The Dad Diary
Going back to a full working week last week brought plenty of challenges. But, when you are a parent of two toddlers, it brings its own benefits too.
Christmas in years gone by was often very lazy, with late nights, sleep ins, eating a lot of crap and generally being completely out of routine. Turns out trying to do that with small kids is not such a brilliant idea!
I jest, but only partly. It is a different routine over the Christmas holidays than pretty much any other time of the year. And the cold and wet weather wasn’t helping, as the ability to get out and about and escape the four walls was greatly reduced. But we all survived the cranky moments and the great majority of the time was magical.
Frankie was blessed to meet Santa twice, once at her naíonra (playschool) and again at a local fundraising event. She was, truth be told, a little bit in awe of him and took a while to feel confident enough to approach this magical man who everyone was talking about.
Her naíonra put on a great Christmas concert with all the kids playing a blinder. Frankie was beyond excited, to the extent that she shouted the songs rather than sang them. But there were no X Factor judges in the room, and it was ten out of ten for effort.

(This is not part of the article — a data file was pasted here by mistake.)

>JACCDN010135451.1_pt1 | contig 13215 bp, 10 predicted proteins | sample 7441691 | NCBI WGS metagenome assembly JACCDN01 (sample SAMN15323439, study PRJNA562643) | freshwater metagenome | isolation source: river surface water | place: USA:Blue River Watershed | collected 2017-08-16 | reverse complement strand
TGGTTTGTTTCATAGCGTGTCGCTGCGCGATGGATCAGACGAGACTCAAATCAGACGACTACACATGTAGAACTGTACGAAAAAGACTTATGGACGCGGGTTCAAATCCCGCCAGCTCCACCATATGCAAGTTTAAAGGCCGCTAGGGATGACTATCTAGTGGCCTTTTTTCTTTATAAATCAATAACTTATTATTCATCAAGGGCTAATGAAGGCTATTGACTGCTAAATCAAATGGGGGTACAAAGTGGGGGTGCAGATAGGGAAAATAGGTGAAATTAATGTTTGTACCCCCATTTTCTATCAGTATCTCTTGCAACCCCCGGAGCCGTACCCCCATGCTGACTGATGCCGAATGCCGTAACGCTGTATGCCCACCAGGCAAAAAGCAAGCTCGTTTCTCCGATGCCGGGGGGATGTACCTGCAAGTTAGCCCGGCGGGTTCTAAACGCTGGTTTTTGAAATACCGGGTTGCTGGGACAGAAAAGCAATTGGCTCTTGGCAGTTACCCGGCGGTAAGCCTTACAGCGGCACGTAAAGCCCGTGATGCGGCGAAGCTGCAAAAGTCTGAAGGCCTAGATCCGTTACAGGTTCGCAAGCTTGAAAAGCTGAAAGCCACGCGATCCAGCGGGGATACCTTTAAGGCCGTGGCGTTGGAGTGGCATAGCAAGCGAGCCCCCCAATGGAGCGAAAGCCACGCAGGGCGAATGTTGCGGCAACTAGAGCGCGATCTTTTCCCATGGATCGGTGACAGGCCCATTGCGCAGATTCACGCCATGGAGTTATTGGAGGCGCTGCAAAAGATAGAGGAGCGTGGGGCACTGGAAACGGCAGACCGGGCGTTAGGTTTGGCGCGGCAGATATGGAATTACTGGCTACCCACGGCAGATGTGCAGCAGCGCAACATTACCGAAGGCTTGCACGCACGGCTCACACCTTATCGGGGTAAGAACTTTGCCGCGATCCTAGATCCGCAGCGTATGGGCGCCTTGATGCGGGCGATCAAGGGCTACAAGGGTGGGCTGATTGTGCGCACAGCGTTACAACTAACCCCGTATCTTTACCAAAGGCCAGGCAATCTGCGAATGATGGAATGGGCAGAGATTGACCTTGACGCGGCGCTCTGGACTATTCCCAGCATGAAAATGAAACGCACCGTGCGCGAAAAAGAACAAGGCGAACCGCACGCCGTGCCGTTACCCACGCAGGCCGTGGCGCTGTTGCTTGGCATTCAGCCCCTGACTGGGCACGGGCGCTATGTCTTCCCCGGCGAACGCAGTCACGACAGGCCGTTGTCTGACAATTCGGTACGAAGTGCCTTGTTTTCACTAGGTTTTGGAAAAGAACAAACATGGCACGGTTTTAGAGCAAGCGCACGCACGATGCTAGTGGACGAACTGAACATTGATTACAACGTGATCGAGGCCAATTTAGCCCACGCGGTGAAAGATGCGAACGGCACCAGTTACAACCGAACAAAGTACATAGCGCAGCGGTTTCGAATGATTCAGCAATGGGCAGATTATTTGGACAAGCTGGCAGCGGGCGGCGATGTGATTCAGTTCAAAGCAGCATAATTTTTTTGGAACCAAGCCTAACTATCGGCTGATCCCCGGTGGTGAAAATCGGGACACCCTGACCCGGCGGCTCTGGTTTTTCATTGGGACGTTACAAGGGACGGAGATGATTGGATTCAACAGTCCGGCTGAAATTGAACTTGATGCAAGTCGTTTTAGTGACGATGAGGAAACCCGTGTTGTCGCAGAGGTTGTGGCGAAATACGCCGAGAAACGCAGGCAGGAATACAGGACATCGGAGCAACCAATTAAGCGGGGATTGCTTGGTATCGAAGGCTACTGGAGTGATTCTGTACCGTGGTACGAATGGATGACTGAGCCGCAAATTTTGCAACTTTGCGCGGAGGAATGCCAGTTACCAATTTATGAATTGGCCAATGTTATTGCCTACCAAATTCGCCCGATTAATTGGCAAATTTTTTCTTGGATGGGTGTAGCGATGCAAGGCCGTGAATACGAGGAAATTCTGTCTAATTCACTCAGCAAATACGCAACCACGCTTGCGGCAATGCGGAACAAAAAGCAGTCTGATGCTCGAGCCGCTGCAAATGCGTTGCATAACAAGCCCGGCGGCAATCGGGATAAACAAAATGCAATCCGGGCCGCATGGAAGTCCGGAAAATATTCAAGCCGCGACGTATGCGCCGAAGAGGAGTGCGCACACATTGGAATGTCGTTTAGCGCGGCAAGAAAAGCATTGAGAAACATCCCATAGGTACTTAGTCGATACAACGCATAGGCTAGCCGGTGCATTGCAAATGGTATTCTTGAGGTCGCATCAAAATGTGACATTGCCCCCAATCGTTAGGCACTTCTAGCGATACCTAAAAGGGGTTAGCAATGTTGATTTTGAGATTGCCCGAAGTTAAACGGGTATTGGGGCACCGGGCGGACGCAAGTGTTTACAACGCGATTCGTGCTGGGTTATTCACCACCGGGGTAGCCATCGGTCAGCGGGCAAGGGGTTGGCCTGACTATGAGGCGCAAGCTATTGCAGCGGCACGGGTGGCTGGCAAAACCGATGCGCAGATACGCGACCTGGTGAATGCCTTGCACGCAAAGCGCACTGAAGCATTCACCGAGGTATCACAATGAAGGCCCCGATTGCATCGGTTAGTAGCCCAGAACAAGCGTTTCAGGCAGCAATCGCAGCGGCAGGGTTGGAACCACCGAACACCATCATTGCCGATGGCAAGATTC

Frankie was amazed by what Santa brought her, and even baby Éamon was taken by his presents on Christmas morning too, being equally impressed by the presents as he was by the wrapping paper, which is a new departure.
I wasn’t too impressed with Santa though. Getting up early on Christmas morning, I noticed he had got Éamon his car track but hadn’t bothered to assemble it. It didn’t happen like that in my time!
A frantic hour or so of reading instructions and finding small screwdrivers, and it was right as rain, even if I had aged greatly in that time.
Thankfully, their young ages and the drift from routine meant that neither Frankie nor Éamon were up early. Frankie did not stir until 9.10am and Éamon 20 minutes later.
Frankie hadn’t written to Santa, so our guess in our letter to him on her behalf for ‘loads of Peppa Pig stuff’ was a risk, but it paid off. She was overjoyed.
Éamon loved the car track and all his books and other toys. So did Frankie, and so the need for telling her to share was vital. She had no problem sharing with Éamon what Éamon had received, but it took a bit of work to explain to her she had to share her presents too.
Frankie even got to experience her first Mass, going to the Dooega Christmas Mass in Achill on the night of December 23. Éamon was left at home with my sister. Bringing both would have been a death wish.
Frankie has not stopped saying ‘I love Maaas’ since! It might have something to do with the amount of snacks she was fed to ward off sudden shouts during the ceremony.
It was like all her Christmasses had come together.
In his fortnightly column, Edwin McGreal charts the ups and downs of the biggest wake-up call of his life: parenthood.